This week LEYF hosted a visit for our Minister Elizabeth Truss MP. We were pleased to welcome her and ensured she spent time in the Baby Room with 14 under 2s and 5 members of staff! As expected, the children were all complete angels, behaving like well-briefed civil servants; chuckling, smiling and engaging the Minister and her small team with aplomb. Of course, what I actually wanted was them all crying, pooing and falling over to help us bring the critical issue of staff to child ratios to the fore; allowing our Minister to see first-hand how it would feel to play the role of a French auxiliary staff member trained to step in when there was a shortage of staff.
The Minister and I called truce on the ratios issue during the visit. We didn’t talk about it much, as we will never agree that even a flexible change is a good thing. As far as I’m concerned, any such flexibility runs the risk of a slow shift from the norm to the present proposals, which will in turn then become custom and practice. Not only will this see all the issues raised, such as a decline in quality and the creation of a two-tier system, but for those most hard-hearted about the issue, we will see our funding based on staff costs. Less staff means less funding, and soon we will have gone from £6 to £5.09 and the trend of a downward spiral will continue. I support Penny Webb’s efforts and hope you read and sign the e-petition.
Ratios aside, the Minister is keen to raise the profile of the sector and understands that we need help to get the public to understand the importance of what we do and therefore raise the calibre of those wanting to work in the sector. We agreed that we need to change hearts and minds about the enormity of the role of Early Years in the future of society. I suggested that she focus her energy on that and create a dramatic and wide-ranging marketing campaign to push the notion further. The underlying issue of funding never quite goes away though, because it really is at the heart of the matter.
To my delight Elizabeth Truss was interested in Men in Childcare (MiC) and so I invited her to meet the men who are part of the London Men in Childcare Network. I also asked her to read the LEYF report.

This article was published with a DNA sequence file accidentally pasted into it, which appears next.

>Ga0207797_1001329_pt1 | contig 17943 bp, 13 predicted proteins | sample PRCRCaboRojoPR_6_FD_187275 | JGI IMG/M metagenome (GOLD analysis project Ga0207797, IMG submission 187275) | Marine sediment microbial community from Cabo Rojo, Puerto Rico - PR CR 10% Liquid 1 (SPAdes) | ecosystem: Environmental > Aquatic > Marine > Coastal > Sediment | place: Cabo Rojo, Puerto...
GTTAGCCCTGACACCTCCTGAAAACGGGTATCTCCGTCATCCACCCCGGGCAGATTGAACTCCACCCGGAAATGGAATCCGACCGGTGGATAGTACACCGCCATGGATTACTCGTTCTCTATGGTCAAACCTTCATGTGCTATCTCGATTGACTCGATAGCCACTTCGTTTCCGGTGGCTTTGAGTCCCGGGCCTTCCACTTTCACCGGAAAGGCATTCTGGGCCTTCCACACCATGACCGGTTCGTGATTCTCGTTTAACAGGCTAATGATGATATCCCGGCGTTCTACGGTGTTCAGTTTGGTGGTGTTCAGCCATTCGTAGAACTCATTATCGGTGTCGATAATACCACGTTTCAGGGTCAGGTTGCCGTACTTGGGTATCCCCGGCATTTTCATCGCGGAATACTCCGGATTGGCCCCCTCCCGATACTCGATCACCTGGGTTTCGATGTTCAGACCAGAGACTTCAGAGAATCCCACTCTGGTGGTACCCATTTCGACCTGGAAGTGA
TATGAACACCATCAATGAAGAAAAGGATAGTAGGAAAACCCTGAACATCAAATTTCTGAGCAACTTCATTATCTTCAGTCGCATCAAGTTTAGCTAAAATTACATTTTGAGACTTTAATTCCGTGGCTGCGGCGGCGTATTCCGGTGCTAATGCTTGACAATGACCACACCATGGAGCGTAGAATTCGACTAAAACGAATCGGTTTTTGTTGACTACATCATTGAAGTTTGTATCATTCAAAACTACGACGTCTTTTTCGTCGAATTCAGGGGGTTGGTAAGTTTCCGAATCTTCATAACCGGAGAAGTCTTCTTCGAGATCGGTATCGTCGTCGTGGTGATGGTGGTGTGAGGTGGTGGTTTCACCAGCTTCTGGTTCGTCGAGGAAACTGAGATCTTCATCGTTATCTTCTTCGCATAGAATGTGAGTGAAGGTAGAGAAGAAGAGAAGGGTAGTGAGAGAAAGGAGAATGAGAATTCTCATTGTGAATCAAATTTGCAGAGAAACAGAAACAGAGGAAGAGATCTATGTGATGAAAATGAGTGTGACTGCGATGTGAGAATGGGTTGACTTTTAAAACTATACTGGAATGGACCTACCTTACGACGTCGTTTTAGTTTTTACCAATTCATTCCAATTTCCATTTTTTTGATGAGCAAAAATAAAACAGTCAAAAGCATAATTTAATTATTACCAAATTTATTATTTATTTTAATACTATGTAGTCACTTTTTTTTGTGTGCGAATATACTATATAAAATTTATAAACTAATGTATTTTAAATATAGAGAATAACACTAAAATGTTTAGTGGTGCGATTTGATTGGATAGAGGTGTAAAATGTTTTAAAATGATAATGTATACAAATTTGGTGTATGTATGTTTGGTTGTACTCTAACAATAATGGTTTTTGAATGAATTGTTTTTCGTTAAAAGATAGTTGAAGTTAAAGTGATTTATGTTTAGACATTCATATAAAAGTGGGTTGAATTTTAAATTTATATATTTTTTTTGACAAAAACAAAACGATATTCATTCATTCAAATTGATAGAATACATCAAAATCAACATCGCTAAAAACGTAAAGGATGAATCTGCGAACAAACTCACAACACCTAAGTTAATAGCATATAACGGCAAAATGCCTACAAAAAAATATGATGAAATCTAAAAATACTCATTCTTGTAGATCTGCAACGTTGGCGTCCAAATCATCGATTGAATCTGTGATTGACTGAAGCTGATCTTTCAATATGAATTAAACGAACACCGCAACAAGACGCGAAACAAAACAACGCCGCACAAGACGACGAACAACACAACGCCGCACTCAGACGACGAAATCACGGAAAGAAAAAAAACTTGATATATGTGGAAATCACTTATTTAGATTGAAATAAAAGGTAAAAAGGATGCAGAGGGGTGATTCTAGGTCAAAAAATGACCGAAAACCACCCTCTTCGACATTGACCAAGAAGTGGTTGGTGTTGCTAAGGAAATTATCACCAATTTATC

The inaugural MiC meeting itself was on Thursday 28 February, and a very happy and uplifting experience it was too (although rather odd to be one of four women in a room full of male practitioners). It highlighted a number of issues; not least the role we have as women to ensure that all female practitioners are open and willing to fully welcome male colleagues, not just as token males but as serious contributors to the sector. I hope the Minister comes and speaks at a national conference LEYF is keen to support later in the year.
My final concern as regards the Minister was that we consider how we manage her demand that all future staff come with A to C in Maths and English. This is not a fool-proof means of ensuring we get staff with a basic grounding in literacy and numeracy, so we must be careful not to throw the baby out with the bathwater. We have some way to go before we can recruit staff with the right attitude and experience, and to get staff with the proposed A to C qualifications as well may be a huge hurdle. I am also worried about losing otherwise great apprentices that have the ability but not the suggested entry qualifications. In this respect, the Minister was very impressed with our apprenticeship programme and its positive contribution to creating an engaged and high quality workforce in the Early Years sector; many LEYF apprentices have moved up the ranks and so help to maintain our fantastically low staff turnover.